“For the companies that we proactively approach, it’s decisive whether they can recruit the specialists that they need,” explained Sonja Wollkopf Walt, managing director of the GZA.
The free movement of people is a determining factor in the marketing of the region for company relocations. She stressed that the “against mass immigration” initiative has had a deterrent effect, especially for high valued-added firms. “We can no longer promise companies that they will receive the necessary work permits in the future,” she said.
Dependability - Switzerland’s trump card in the global competition for company relocations - is presently strained. No one knows how exactly the initiative will be implemented, according to the managing director. In addition, other general conditions such as company taxation have not yet been defined clearly enough. Companies, therefore, are taking a wait-and-see approach, said Wollkopf Walt.
This is also visible in the numbers. Between 2009 and 2013, GZA together with its cantonal, regional and city partners, helped to settle 464 companies with 4,165 positions. On an annual basis, that represents more than 80 firms with around 830 jobs on average. Last year, in contrast, there were 65 companies with 457 jobs. A similar development is expected for 2015.
“Boom years are over”
Those responsible for economic development in western Switzerland report similar experiences.
“It’s become more difficult to attract new companies,” said Thomas Bohn, executive director of the Greater Geneva Berne Area (GGBa),which promotes six cantons as a business location.
In 2014, GGBa helped 87 companies settle with more than 1,000 jobs. “An excellent year,” said Bohn, “but the boom years during which many large firms with several hundred people settled at the same time are over. We now find ourselves in a period characterised by a degree of uncertainty.”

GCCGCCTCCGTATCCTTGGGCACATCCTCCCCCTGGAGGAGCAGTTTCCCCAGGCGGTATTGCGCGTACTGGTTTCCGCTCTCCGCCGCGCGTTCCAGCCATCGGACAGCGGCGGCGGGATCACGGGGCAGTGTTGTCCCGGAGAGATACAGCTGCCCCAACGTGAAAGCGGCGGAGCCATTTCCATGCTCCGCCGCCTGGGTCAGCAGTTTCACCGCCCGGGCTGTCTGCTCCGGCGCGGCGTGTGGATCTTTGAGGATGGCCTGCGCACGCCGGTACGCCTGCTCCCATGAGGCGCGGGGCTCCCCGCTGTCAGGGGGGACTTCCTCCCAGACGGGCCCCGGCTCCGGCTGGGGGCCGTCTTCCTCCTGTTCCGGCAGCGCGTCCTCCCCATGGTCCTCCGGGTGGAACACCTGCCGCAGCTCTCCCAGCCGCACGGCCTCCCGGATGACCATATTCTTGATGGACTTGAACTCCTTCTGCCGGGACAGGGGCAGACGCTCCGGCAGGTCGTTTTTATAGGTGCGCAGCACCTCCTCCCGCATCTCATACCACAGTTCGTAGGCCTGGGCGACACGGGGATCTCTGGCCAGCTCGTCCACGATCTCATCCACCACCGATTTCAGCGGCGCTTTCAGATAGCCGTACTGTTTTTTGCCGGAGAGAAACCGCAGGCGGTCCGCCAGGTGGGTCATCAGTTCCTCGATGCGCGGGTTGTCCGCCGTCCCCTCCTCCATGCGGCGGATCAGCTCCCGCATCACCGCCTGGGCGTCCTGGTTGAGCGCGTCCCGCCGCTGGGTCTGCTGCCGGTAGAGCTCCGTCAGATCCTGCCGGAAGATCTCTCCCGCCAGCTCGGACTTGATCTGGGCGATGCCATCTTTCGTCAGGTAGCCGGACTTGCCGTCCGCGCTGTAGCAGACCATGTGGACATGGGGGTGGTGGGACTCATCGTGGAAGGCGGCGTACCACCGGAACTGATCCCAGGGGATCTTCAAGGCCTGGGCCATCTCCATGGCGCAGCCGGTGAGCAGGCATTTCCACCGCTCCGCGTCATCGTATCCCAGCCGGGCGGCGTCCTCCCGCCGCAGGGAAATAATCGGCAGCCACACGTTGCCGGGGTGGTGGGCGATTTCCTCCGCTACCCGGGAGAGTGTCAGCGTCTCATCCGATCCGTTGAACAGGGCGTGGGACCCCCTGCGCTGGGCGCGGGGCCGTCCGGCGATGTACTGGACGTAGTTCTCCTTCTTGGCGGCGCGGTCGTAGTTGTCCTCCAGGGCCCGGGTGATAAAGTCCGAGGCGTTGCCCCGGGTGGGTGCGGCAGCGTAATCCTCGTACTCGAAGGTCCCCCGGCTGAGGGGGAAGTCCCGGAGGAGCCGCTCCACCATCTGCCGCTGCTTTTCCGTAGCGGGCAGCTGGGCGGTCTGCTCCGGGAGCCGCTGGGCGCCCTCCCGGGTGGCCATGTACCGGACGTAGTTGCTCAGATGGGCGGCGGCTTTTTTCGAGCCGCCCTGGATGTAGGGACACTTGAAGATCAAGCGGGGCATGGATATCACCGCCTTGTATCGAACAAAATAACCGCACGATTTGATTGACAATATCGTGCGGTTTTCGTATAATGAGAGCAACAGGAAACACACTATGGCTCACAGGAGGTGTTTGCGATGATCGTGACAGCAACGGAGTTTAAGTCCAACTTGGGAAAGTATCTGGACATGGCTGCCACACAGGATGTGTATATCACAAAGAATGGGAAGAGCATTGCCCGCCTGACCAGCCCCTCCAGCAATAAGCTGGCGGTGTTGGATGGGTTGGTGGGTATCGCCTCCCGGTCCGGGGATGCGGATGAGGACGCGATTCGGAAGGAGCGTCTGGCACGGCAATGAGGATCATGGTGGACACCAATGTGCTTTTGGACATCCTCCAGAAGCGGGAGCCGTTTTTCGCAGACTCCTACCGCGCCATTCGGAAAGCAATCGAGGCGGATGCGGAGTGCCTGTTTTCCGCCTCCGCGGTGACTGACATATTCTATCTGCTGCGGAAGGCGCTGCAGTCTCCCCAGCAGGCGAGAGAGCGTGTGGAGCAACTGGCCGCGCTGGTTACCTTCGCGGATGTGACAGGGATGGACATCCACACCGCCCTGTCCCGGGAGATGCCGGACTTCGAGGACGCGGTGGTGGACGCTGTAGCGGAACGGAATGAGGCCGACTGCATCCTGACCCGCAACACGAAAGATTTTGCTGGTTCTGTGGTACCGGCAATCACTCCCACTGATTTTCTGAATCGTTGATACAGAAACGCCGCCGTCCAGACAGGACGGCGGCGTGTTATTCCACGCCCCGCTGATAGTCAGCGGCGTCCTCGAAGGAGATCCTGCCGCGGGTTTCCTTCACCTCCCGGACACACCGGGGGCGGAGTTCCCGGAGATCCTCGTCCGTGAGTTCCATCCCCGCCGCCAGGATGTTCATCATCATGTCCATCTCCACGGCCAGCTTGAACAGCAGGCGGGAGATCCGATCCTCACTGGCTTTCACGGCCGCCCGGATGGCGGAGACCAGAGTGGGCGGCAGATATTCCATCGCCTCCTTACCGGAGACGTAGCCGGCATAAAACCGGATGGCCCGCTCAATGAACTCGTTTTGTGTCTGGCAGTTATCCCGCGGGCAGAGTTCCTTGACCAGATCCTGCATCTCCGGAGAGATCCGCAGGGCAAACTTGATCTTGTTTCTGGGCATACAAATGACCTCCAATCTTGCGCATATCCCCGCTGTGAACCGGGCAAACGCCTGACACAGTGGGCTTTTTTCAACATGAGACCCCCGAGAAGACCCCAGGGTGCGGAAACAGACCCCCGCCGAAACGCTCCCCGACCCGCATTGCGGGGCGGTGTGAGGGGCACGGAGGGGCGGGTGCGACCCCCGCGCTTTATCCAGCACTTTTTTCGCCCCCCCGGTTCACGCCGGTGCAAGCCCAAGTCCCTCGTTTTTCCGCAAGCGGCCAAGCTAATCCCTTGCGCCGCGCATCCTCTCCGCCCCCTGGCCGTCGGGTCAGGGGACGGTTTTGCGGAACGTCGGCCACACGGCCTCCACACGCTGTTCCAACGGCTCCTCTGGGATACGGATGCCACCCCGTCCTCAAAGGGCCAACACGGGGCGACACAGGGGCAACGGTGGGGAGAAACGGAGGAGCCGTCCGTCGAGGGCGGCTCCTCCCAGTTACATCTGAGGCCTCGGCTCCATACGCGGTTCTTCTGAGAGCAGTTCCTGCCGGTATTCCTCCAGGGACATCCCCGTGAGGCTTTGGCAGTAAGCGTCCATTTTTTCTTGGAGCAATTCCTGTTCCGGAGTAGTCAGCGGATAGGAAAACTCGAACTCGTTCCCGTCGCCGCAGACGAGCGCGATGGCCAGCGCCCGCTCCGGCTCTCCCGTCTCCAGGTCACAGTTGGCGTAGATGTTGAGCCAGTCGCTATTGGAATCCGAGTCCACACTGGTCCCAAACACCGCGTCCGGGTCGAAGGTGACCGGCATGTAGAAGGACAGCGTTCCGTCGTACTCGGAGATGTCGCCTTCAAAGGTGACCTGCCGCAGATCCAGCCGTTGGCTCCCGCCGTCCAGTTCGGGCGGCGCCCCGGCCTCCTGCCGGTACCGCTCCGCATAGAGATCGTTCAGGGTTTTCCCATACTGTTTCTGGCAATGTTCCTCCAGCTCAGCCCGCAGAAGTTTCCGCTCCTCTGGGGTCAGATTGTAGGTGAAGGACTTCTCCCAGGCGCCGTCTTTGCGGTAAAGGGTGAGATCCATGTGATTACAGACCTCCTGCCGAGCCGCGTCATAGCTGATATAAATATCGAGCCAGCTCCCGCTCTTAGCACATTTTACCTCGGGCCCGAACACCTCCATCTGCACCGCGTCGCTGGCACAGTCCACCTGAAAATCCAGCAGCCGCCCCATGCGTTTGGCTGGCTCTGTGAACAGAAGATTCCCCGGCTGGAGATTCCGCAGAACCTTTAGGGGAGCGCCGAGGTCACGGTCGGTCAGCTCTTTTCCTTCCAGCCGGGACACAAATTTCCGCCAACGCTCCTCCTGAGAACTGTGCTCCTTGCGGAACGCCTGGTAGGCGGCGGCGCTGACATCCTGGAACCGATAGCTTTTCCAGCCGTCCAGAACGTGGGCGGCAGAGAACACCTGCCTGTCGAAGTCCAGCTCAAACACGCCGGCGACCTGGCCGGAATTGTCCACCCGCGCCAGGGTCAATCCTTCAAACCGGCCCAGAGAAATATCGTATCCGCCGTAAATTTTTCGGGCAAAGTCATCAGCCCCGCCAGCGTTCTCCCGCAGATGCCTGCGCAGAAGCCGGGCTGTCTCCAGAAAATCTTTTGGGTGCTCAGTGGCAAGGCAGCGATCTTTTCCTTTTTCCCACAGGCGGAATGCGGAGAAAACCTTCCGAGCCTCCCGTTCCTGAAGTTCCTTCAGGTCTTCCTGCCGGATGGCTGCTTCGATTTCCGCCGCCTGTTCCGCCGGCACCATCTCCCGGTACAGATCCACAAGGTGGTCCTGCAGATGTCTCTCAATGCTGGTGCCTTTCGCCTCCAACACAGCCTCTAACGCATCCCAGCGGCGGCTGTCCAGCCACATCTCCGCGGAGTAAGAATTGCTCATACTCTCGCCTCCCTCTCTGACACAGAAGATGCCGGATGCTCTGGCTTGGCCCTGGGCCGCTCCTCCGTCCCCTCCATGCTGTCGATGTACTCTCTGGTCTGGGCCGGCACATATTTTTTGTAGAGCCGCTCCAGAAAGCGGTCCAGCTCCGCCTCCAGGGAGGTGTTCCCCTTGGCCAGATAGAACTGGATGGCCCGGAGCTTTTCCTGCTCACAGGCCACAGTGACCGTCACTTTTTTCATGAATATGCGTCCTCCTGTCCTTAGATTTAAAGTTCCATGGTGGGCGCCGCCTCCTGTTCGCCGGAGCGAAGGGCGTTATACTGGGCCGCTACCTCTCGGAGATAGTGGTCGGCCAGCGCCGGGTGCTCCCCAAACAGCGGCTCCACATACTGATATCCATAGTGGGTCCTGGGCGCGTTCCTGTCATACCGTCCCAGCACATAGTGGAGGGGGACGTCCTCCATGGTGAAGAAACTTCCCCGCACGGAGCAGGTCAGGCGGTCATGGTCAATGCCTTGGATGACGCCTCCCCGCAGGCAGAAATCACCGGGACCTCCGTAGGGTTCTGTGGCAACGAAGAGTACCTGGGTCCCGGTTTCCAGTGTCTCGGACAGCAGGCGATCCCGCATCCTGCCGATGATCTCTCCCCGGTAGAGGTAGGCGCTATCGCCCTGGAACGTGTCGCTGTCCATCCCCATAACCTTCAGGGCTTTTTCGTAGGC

The “against mass immigration” initiative and company taxation reform are the greatest causes of this uncertainty. “Companies interested in Switzerland come here for the safety and stability,” said Bohn. He added that Switzerland was still very attractive internationally, referring to competitiveness rankings in which the country occupied a leading position. “But we are no longer the location where everyone wants to go.”
BaselArea spokeswoman Regula Matzek also reports difficult conditions. “Companies willing to move to Switzerland are very well informed, but are also sometimes alarmed. They are asking critical questions during consultations. More work needs to be done in convincing them,” she said.
Nevertheless, there is a stable interest in the location, which highlights the fact that it has “Europe’s highest concentration of life sciences companies” as well as a talent pool made up of a “workforce from 165 nations and cross-border commuters from Germany and France”.
Regarding the possible consequences that restrictions on the free movement of people will have on the economic region, Matzek is optimistic and refers to a comment by Severin Schwan, chief executive officer of the Basel-based pharmaceutical company Roche.
Speaking in an interview with Swiss public radio, SRF, about the anti-immigration initiative, Schwan expressed confidence “that we will find a good, pragmatic solution”.
“I share this perception,” said Matzek. “It’s a downward trend, but you can’t talk about a slump.”
Relocations on the decline
In 2014, 274 foreign firms settled in Switzerland. This resulted in at least 780 jobs. In the next three years, these companies are expected to create some 3,000 new jobs. In contrast to 2013, 8% fewer companies relocated to Switzerland. There was an even greater decline in the number of jobs created through relocations, which fell 20%. This is according to a survey by the Conference of Cantonal Economic Directors, which once a year collects data on the number of foreign company relocations to Switzerland as well as newly created jobs.
Translated from German by Catherine McLean, swissinfo.ch